Spellings Says UNC System Won’t Try to Enforce Controversial Bathroom Law

The University of North Carolina system said on Friday that it would not seek to enforce a controversial state law requiring transgender people to use bathrooms corresponding to the gender listed on their birth certificates. The Associated Press reported that Margaret Spellings, the system’s president, said in a legal filing that “I have no intent to exercise my authority to promulgate any guidelines or regulations that require transgender students to use the restrooms consistent with their biological sex.”

Ms. Spellings, who said in April that the new state law had sent “a chill” through the university, has been caught in the middle of dueling lawsuits over the legislation, known as HB2.

In previous comments, she noted that “the university has no independent power to change” state laws. But the U.S. Justice Department has declared the law a violation of federal civil-rights statutes, and the agency filed a lawsuit, in which the UNC system is a defendant, seeking to have HB2 overturned. State officials, including the governor and the House and Senate leaders, all Republicans, have taken legal action of their own to defend the law.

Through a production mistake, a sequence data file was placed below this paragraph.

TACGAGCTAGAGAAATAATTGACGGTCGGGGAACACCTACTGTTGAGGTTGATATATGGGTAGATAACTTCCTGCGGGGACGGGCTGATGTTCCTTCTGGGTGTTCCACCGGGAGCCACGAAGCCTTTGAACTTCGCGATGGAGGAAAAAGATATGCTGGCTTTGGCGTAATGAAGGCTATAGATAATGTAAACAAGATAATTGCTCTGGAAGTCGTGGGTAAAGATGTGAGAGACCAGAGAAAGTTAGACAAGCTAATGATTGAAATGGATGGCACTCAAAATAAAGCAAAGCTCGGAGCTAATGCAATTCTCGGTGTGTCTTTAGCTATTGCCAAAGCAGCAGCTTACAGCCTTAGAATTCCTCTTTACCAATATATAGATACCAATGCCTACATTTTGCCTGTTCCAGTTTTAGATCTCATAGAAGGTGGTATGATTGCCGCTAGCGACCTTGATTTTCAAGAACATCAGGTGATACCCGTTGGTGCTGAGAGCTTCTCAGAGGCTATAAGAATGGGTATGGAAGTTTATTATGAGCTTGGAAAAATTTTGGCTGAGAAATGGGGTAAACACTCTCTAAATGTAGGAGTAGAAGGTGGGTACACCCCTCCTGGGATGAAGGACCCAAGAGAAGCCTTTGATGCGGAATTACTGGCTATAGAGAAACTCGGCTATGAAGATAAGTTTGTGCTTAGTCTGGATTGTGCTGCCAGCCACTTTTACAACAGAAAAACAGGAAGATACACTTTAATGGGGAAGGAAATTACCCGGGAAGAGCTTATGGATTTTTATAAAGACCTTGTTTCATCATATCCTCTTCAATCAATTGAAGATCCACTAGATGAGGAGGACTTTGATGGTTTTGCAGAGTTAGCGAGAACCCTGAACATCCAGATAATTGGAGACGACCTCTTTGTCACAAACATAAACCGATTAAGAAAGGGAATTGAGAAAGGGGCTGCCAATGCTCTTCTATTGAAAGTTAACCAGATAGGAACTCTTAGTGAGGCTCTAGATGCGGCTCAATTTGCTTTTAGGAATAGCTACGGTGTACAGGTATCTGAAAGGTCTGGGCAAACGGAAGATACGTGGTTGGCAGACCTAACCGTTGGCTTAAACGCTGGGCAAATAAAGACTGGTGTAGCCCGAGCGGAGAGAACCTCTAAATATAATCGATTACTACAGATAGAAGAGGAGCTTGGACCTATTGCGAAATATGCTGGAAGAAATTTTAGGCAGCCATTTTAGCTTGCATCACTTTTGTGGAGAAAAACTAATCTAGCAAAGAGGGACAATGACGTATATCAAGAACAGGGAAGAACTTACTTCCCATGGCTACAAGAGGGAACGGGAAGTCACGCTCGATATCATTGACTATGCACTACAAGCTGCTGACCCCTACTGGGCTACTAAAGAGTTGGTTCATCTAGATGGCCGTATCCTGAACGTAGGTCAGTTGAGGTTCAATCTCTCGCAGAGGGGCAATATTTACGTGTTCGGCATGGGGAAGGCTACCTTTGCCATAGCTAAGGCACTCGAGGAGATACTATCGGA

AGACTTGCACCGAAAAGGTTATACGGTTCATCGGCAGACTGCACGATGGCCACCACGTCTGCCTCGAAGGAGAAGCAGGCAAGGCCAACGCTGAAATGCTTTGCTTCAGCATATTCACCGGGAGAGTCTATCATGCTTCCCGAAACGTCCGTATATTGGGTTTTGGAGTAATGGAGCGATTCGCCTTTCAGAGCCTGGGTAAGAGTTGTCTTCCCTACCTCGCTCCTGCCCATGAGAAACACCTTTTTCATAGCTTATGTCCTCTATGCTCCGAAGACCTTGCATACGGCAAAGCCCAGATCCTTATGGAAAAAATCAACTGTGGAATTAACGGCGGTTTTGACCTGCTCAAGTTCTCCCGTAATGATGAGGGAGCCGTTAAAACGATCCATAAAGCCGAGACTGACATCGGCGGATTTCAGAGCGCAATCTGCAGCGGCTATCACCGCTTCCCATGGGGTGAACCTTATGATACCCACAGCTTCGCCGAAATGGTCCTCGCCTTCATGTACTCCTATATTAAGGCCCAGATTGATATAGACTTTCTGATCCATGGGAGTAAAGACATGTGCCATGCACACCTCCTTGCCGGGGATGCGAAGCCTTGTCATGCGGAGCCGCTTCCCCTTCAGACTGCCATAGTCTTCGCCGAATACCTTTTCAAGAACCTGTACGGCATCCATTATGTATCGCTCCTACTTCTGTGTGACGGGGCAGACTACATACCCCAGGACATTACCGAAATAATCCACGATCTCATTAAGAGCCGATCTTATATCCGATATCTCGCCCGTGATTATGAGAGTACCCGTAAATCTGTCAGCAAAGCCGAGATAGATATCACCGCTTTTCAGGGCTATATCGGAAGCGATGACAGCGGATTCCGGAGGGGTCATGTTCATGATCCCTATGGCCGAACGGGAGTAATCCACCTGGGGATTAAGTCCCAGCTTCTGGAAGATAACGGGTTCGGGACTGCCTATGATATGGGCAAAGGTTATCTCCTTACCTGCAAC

Ms. Spellings’s comments on Friday appeared in an affidavit that was part of a legal filing that sought to delay federal court proceedings against the university system. In the filing, lawyers for the system noted that HB2 has no enforcement mechanism, the AP reported. The lawyers also stated that UNC had not changed “any of its policies or practices regarding transgender students or employees.”

Correction (6/27/2016, 12:17 p.m.): This post originally misstated a provision of the new law. It requires people to use bathrooms corresponding to the gender on their birth certificates, not their gender at birth. Birth certificates can be amended. The text has been corrected.

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